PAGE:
The Nigerian government’s ambitious 2024 budget faces a tightrope walk, with its success heavily dependent on curbing oil theft and boasting non-oil revenue, a review of the budget document shows.
President Bola Tinubu signed the N28.7 trillion 2023 Federal Government budget on Monday after lawmakers raised the budget by N1.2tn to N28.77tn from the earlier proposed N27.5tn by the Executive.
This indicates that it has to earn more money. Oil is a major source of income. In the budget, the government has planned with the anticipation that oil will sell above $78 per barrel and Nigeria would produce at least 1.78 million barrels per day (bpd).
Analysts have projected oil prices will trade higher than Nigeria’s 2024 budget as three big Wall Street banks have set their 2024 Brent price projections at between $83 per barrel and $90.
JP Morgan has the lowest price forecast after Citi, at $83 per barrel of Brent, while Bank of America is the most bullish, expecting Brent to average $90 per barrel in 2024. Morgan Stanley sits in the middle with a price forecast of $85 per barrel.
This could be positive for the Federal Government and may even allow for some savings if only production could meet the projected benchmark.
“The oil theft situation is a major threat to the 2024 budget,” said Aisha Mohammed, an energy analyst at the Lagos-based Center for Development Studies. “If the government doesn’t take decisive action to curb these criminal activities, it will be difficult to meet the budget’s revenue targets and implement its planned projects.”
The pain of this large-scale theft and vandalism, as well as decades of under-investment in infrastructure, was so severe that last April, the country produced less than one million barrels of oil daily, far below its 1.8mn bpd Organisation of Petroleum Exporting Countries quota.
The country’s oil production improved to 1.37 million barrels per day in November, an OPEC survey, which cites secondary data sources, said. However, it is still not close to the 2024 budget benchmark of 1.78 million bpd.
Revenue from non-oil outpaced that of oil by N1.5 trillion in 2022, due to factors such as oil theft – which cost Nigeria at least $2bn between January and August 2022 alone and caused oil production to dip.
Still, experts like Peter Medee, associate professor of economics at the University of Port Harcourt, insist that Nigeria cannot thrive on revenue from non-oil sectors alone.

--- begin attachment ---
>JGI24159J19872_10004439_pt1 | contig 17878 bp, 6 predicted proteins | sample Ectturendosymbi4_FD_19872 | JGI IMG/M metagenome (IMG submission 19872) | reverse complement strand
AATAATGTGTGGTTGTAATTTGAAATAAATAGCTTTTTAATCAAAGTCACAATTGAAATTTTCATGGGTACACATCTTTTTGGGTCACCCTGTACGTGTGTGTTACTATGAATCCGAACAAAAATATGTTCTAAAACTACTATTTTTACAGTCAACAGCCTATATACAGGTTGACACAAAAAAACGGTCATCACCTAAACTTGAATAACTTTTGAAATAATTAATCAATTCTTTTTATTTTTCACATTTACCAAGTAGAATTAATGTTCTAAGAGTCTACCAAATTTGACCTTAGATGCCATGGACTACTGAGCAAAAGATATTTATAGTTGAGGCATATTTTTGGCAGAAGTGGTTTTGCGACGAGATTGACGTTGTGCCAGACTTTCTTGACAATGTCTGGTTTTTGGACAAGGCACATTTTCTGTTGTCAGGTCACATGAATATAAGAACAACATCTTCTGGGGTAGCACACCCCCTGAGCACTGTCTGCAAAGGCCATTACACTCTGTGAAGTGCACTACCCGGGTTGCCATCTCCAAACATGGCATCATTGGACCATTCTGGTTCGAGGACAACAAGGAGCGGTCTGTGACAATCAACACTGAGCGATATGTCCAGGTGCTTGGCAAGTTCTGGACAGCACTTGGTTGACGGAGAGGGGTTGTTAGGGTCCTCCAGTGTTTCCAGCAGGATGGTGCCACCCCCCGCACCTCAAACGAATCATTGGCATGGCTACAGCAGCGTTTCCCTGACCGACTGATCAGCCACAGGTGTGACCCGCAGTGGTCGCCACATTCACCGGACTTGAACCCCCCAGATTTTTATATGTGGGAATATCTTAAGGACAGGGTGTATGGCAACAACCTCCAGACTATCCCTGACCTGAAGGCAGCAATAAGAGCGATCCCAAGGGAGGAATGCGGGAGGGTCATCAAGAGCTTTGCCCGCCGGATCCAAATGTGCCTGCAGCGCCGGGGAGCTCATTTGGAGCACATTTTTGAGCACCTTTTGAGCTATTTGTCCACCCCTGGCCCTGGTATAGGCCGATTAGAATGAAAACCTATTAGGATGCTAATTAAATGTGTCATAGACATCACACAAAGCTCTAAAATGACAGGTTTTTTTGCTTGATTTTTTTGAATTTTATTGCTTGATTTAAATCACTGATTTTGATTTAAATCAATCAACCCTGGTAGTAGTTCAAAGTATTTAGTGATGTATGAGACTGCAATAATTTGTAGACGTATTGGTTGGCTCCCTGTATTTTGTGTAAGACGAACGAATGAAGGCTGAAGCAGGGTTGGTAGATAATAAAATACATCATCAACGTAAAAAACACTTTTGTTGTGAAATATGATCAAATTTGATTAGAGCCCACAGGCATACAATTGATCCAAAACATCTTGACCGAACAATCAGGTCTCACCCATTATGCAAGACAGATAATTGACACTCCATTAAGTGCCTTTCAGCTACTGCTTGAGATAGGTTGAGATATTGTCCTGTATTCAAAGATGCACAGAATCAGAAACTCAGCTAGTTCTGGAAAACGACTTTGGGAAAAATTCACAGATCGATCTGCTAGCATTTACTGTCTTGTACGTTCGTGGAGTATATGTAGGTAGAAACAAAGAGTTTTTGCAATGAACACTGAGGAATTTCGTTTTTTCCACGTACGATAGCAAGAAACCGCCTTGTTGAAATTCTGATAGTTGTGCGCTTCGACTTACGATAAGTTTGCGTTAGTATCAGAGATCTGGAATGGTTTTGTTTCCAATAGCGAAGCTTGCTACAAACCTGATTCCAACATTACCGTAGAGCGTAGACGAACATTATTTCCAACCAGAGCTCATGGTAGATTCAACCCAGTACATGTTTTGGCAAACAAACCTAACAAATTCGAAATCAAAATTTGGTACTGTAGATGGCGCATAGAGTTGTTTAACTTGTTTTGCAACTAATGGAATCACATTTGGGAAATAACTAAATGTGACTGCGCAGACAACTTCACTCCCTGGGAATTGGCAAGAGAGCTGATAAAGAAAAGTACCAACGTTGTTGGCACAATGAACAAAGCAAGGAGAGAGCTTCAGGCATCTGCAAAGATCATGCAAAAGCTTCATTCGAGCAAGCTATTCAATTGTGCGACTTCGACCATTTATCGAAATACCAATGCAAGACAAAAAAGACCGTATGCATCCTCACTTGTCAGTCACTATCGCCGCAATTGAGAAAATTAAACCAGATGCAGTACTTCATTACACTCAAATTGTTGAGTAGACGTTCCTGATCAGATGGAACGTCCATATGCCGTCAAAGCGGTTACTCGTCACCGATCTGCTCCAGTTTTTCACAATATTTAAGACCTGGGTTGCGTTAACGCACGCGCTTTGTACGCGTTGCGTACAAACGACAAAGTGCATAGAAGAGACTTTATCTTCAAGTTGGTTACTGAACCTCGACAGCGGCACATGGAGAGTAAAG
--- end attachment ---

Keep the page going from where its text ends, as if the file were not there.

“Oil is the nerve centre of Nigeria’s economy; If anything happens to oil production, it means that 60 percent of revenue is gone,” Medee told Al Jazeera.
To achieve the projected revenue of N18.32 trillion, the federal government estimates Oil revenue at N7.68 trillion, Government Owned Enterprises are expected to contribute N4.07 trillion, non-oil taxes are projected to be N3.52 trillion, independent revenue is set at N1.91 trillion, minerals and mining will account for N4.55 billion, while other revenue sources will bring in N1.13 trillion.
“There are risks to non-oil revenue growth, including the harsh macro environment, sustained FX weakness, and high inflation levels,” Veitiva Capital, a financial service firm said in its 2024 outlook.
According to Nigeria’s budget document, the overall budget deficit is N9.18 trillion for 2024. This represents 3.88 percent of GDP, and the government is betting on debts (N7.83 trillion) and proceeds of privatisation (N298.49 billion) and drawdown on multilateral and bilateral loans secured for specific development projects (N1.05 trillion) to finance the deficit.
“So, we’re relying less on borrowing and more on revenue and I think you have to take the two together. I think we’re very optimistic about the improvements in revenue that will take place,” Wale Edun, minister of finance and coordinating minister of the economy said after the signing of the 2024 budget.
He added, “We bringing order to government borrowing, so Ways and Means are being eliminated by taking the funding that is required from the market, as opposed to from printing of money by Central Bank”.
The Federal Government is also planning to kick-off plans to boost its tax-to-GDP ratio to at least 18 per cent in three years, a move that is part of a push to curb its reliance on borrowing to finance public spending.
According to Taiwo Oyedele, Chairman of the Presidential Committee on Fiscal Policy and Tax Reforms, the plan is to “make the rich pay what is fair, and those who are too poor can be protected. We also envisage a reduction in the corporate income tax rate to below the current effective rate of more than 40 percent to help boost business.”
He said, “We will find a way to create structures and systems around what taxes can be imposed, how it can be collected, who can collect it and how it should be accounted for.
“The goal is to slash the number of taxes down to single digits. We just identified the top eight, giving us 99 percent of the taxes, so we keep them, and the rest we get rid of.
“If people know that the government knows their income, where they are, and if they haven’t been paying their taxes, if we declare an amnesty, they will show up.”
Taiwo recently revealed that the Presidential Tax Committee doesn’t intend to raise taxes. Instead, he explained that the committee’s goal is to “harmonise revenue collection” to lessen the tax load.